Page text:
The U.K. economy won’t grow this year as damage from the euro-area debt crisis overshadows a pickup in consumer spending in the second half, the Ernst & Young Item Club said.
The London-based group, which uses an economic model similar to that of the U.K. Treasury, cut its 2012 gross-domestic-product forecast to show no expansion instead of a 0.4 percent increase predicted in April. Growth will pick up in the second half after quarterly contractions that extended into the three months through June, it said in a report today.
That last assessment chimes with a 0.2 percent GDP drop estimated by the National Institute of Economic and Social Research. The Bank of England and U.K. Treasury unveiled details of their Funding for Lending Scheme on July 13, the latest attempt by officials to kick start growth and protect the economy from the euro turmoil by encouraging banks to offer more loans.
“The euro-zone crisis remains a major risk to the forecast,” said Peter Spencer, economic adviser to the Item Club. Slowing inflation means “the boost to household finances and the subsequent pickup in spending should be enough to push the U.K. back into positive territory this year, but don’t expect a consumer-led recovery further out.”
Spencer said that the squeeze in wages caused by inflation in the past four years is “almost over.” Consumer prices probably rose an annual 2.8 percent in June, matching the slowest pace since November 2009, according to the median forecast of 30 economists in a Bloomberg News survey. That data will be released tomorrow.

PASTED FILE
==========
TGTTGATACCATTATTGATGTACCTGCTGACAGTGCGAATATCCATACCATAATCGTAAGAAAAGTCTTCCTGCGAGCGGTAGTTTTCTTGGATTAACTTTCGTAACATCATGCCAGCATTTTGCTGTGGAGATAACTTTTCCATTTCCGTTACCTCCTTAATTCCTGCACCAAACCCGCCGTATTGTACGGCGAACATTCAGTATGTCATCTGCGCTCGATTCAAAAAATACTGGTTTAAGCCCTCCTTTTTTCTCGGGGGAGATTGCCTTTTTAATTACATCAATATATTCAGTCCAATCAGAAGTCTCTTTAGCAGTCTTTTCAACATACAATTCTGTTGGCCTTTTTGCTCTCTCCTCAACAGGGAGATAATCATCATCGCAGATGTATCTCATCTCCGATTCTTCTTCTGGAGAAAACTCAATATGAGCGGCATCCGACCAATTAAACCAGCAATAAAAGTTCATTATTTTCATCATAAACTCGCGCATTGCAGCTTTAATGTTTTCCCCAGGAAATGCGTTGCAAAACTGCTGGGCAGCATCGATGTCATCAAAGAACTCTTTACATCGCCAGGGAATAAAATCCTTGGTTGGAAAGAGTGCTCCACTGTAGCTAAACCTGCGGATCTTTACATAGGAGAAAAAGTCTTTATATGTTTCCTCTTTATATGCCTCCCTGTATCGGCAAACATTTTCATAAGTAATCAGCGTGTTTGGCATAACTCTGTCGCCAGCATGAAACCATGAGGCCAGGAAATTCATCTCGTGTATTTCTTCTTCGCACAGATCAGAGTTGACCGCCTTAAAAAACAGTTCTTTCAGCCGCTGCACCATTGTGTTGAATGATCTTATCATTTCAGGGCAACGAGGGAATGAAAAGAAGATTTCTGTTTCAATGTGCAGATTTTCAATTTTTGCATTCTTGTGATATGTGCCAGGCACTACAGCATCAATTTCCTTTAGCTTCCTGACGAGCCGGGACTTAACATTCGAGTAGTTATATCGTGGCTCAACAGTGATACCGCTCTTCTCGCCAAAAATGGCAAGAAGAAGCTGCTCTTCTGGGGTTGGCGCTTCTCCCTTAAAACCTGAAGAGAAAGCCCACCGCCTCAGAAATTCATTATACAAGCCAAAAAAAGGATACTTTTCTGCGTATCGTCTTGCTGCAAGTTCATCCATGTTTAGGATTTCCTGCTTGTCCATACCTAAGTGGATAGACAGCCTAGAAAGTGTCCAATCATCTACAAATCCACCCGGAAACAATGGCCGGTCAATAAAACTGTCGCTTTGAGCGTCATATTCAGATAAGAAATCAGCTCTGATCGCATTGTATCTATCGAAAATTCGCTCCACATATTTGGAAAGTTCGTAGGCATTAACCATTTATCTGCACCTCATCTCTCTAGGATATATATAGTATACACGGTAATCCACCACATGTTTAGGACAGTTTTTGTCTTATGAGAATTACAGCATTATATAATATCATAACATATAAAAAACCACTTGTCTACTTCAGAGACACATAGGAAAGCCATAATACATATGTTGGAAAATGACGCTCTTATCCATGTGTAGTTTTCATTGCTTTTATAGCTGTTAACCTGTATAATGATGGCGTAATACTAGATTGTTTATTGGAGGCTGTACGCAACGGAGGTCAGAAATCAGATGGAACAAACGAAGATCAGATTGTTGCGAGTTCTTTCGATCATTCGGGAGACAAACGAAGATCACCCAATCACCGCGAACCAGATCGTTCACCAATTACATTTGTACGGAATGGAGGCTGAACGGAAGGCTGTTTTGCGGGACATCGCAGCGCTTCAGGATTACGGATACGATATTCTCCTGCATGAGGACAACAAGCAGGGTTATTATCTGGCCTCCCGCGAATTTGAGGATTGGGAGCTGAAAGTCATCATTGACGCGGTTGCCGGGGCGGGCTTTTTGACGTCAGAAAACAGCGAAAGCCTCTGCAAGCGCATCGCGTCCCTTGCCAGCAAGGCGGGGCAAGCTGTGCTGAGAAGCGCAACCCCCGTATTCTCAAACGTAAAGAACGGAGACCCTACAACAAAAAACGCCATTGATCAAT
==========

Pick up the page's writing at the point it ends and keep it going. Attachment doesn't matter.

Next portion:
Spencer forecast growth of 1.6 percent in 2013 and 2.6 percent in 2014. He said that U.K. business confidence may improve after a crisis summit of European leaders last month, when they pledged to enact new budget rules.
“It is just possible that the EU summit in June, together with the tough new fiscal rules agreed in December, have laid the foundations for a gradual revival of business confidence -- providing the proposals go ahead as planned,” he said.
House prices will fall 2 percent this year, leaving them 8 percent below the 2008 peak in nominal terms, and down 24 percent in real terms, the Item Club said.